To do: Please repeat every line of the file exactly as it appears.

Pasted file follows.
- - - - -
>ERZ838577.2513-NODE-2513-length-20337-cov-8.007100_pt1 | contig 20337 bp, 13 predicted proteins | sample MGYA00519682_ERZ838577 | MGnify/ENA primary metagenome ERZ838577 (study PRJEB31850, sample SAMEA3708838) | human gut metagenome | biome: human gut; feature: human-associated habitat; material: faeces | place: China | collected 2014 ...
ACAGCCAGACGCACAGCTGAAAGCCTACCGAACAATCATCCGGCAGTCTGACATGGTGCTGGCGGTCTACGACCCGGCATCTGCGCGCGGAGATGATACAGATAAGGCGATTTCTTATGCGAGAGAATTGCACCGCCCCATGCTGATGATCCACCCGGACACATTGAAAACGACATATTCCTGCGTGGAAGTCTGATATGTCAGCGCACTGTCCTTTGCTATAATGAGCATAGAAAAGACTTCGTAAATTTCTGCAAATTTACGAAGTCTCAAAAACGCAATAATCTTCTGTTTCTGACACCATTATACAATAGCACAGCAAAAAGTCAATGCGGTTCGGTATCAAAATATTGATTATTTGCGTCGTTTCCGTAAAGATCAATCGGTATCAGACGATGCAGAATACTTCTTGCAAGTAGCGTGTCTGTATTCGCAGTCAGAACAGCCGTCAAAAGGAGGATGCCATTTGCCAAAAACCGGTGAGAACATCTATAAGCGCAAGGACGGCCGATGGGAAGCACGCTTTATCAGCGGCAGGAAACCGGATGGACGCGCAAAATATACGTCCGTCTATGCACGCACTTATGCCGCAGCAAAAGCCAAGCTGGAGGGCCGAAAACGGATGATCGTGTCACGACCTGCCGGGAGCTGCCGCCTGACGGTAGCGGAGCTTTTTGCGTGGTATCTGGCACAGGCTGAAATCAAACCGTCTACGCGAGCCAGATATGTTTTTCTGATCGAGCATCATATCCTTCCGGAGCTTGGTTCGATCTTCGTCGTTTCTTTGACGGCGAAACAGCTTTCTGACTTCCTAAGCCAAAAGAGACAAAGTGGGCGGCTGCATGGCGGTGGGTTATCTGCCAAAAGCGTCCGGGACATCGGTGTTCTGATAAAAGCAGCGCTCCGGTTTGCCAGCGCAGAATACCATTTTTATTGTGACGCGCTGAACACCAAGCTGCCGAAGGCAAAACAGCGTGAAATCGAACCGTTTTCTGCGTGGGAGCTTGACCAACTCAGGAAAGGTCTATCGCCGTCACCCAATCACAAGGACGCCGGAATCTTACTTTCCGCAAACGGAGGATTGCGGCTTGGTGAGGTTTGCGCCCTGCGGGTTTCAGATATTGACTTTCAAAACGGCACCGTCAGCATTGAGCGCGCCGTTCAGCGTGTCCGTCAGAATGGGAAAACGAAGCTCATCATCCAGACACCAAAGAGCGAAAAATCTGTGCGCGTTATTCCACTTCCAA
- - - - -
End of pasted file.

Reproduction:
>ERZ838577.2513-NODE-2513-length-20337-cov-8.007100_pt1 | contig 20337 bp, 13 predicted proteins | sample MGYA00519682_ERZ838577 | MGnify/ENA primary metagenome ERZ838577 (study PRJEB31850, sample SAMEA3708838) | human gut metagenome | biome: human gut; feature: human-associated habitat; material: faeces | place: China | collected 2014 ...
ACAGCCAGACGCACAGCTGAAAGCCTACCGAACAATCATCCGGCAGTCTGACATGGTGCTGGCGGTCTACGACCCGGCATCTGCGCGCGGAGATGATACAGATAAGGCGATTTCTTATGCGAGAGAATTGCACCGCCCCATGCTGATGATCCACCCGGACACATTGAAAACGACATATTCCTGCGTGGAAGTCTGATATGTCAGCGCACTGTCCTTTGCTATAATGAGCATAGAAAAGACTTCGTAAATTTCTGCAAATTTACGAAGTCTCAAAAACGCAATAATCTTCTGTTTCTGACACCATTATACAATAGCACAGCAAAAAGTCAATGCGGTTCGGTATCAAAATATTGATTATTTGCGTCGTTTCCGTAAAGATCAATCGGTATCAGACGATGCAGAATACTTCTTGCAAGTAGCGTGTCTGTATTCGCAGTCAGAACAGCCGTCAAAAGGAGGATGCCATTTGCCAAAAACCGGTGAGAACATCTATAAGCGCAAGGACGGCCGATGGGAAGCACGCTTTATCAGCGGCAGGAAACCGGATGGACGCGCAAAATATACGTCCGTCTATGCACGCACTTATGCCGCAGCAAAAGCCAAGCTGGAGGGCCGAAAACGGATGATCGTGTCACGACCTGCCGGGAGCTGCCGCCTGACGGTAGCGGAGCTTTTTGCGTGGTATCTGGCACAGGCTGAAATCAAACCGTCTACGCGAGCCAGATATGTTTTTCTGATCGAGCATCATATCCTTCCGGAGCTTGGTTCGATCTTCGTCGTTTCTTTGACGGCGAAACAGCTTTCTGACTTCCTAAGCCAAAAGAGACAAAGTGGGCGGCTGCATGGCGGTGGGTTATCTGCCAAAAGCGTCCGGGACATCGGTGTTCTGATAAAAGCAGCGCTCCGGTTTGCCAGCGCAGAATACCATTTTTATTGTGACGCGCTGAACACCAAGCTGCCGAAGGCAAAACAGCGTGAAATCGAACCGTTTTCTGCGTGGGAGCTTGACCAACTCAGGAAAGGTCTATCGCCGTCACCCAATCACAAGGACGCCGGAATCTTACTTTCCGCAAACGGAGGATTGCGGCTTGGTGAGGTTTGCGCCCTGCGGGTTTCAGATATTGACTTTCAAAACGGCACCGTCAGCATTGAGCGCGCCGTTCAGCGTGTCCGTCAGAATGGGAAAACGAAGCTCATCATCCAGACACCAAAGAGCGAAAAATCTGTGCGCGTTATTCCACTTCCAA